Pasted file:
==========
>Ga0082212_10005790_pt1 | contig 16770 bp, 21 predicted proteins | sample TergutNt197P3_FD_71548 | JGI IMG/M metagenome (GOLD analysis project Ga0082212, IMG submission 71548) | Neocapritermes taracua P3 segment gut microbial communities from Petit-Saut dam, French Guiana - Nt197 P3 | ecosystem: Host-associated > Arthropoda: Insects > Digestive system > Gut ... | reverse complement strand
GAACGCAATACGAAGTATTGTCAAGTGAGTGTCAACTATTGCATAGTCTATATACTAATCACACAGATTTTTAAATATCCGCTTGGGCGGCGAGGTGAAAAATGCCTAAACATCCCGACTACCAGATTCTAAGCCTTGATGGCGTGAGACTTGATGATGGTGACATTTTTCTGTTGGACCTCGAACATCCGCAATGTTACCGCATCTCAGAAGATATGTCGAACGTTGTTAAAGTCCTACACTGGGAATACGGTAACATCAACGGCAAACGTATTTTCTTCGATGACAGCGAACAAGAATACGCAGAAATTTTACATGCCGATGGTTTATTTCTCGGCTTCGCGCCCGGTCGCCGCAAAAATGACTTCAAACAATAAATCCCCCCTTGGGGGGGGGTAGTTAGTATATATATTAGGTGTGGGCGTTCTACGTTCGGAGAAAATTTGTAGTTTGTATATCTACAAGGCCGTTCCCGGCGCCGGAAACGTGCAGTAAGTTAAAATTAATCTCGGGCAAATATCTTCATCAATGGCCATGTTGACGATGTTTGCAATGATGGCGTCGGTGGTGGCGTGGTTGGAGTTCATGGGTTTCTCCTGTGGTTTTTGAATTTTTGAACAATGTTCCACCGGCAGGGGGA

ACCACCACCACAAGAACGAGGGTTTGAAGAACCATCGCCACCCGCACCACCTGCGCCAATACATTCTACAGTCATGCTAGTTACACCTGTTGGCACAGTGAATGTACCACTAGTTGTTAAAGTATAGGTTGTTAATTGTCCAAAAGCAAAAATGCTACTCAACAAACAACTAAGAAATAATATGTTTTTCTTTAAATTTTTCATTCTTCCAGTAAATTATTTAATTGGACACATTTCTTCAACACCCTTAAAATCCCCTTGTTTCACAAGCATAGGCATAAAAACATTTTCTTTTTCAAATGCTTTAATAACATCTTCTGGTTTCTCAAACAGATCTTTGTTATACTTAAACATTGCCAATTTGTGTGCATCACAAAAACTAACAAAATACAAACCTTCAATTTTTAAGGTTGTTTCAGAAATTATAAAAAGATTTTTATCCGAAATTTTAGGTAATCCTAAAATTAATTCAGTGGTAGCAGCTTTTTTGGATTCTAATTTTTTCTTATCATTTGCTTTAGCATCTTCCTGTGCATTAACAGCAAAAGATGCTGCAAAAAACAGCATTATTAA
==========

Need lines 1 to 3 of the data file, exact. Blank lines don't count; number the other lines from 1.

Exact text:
>Ga0082212_10005790_pt1 | contig 16770 bp, 21 predicted proteins | sample TergutNt197P3_FD_71548 | JGI IMG/M metagenome (GOLD analysis project Ga0082212, IMG submission 71548) | Neocapritermes taracua P3 segment gut microbial communities from Petit-Saut dam, French Guiana - Nt197 P3 | ecosystem: Host-associated > Arthropoda: Insects > Digestive system > Gut ... | reverse complement strand
GAACGCAATACGAAGTATTGTCAAGTGAGTGTCAACTATTGCATAGTCTATATACTAATCACACAGATTTTTAAATATCCGCTTGGGCGGCGAGGTGAAAAATGCCTAAACATCCCGACTACCAGATTCTAAGCCTTGATGGCGTGAGACTTGATGATGGTGACATTTTTCTGTTGGACCTCGAACATCCGCAATGTTACCGCATCTCAGAAGATATGTCGAACGTTGTTAAAGTCCTACACTGGGAATACGGTAACATCAACGGCAAACGTATTTTCTTCGATGACAGCGAACAAGAATACGCAGAAATTTTACATGCCGATGGTTTATTTCTCGGCTTCGCGCCCGGTCGCCGCAAAAATGACTTCAAACAATAAATCCCCCCTTGGGGGGGGGTAGTTAGTATATATATTAGGTGTGGGCGTTCTACGTTCGGAGAAAATTTGTAGTTTGTATATCTACAAGGCCGTTCCCGGCGCCGGAAACGTGCAGTAAGTTAAAATTAATCTCGGGCAAATATCTTCATCAATGGCCATGTTGACGATGTTTGCAATGATGGCGTCGGTGGTGGCGTGGTTGGAGTTCATGGGTTTCTCCTGTGGTTTTTGAATTTTTGAACAATGTTCCACCGGCAGGGGGA

ACCACCACCACAAGAACGAGGGTTTGAAGAACCATCGCCACCCGCACCACCTGCGCCAATACATTCTACAGTCATGCTAGTTACACCTGTTGGCACAGTGAATGTACCACTAGTTGTTAAAGTATAGGTTGTTAATTGTCCAAAAGCAAAAATGCTACTCAACAAACAACTAAGAAATAATATGTTTTTCTTTAAATTTTTCATTCTTCCAGTAAATTATTTAATTGGACACATTTCTTCAACACCCTTAAAATCCCCTTGTTTCACAAGCATAGGCATAAAAACATTTTCTTTTTCAAATGCTTTAATAACATCTTCTGGTTTCTCAAACAGATCTTTGTTATACTTAAACATTGCCAATTTGTGTGCATCACAAAAACTAACAAAATACAAACCTTCAATTTTTAAGGTTGTTTCAGAAATTATAAAAAGATTTTTATCCGAAATTTTAGGTAATCCTAAAATTAATTCAGTGGTAGCAGCTTTTTTGGATTCTAATTTTTTCTTATCATTTGCTTTAGCATCTTCCTGTGCATTAACAGCAAAAGATGCTGCAAAAAACAGCATTATTAA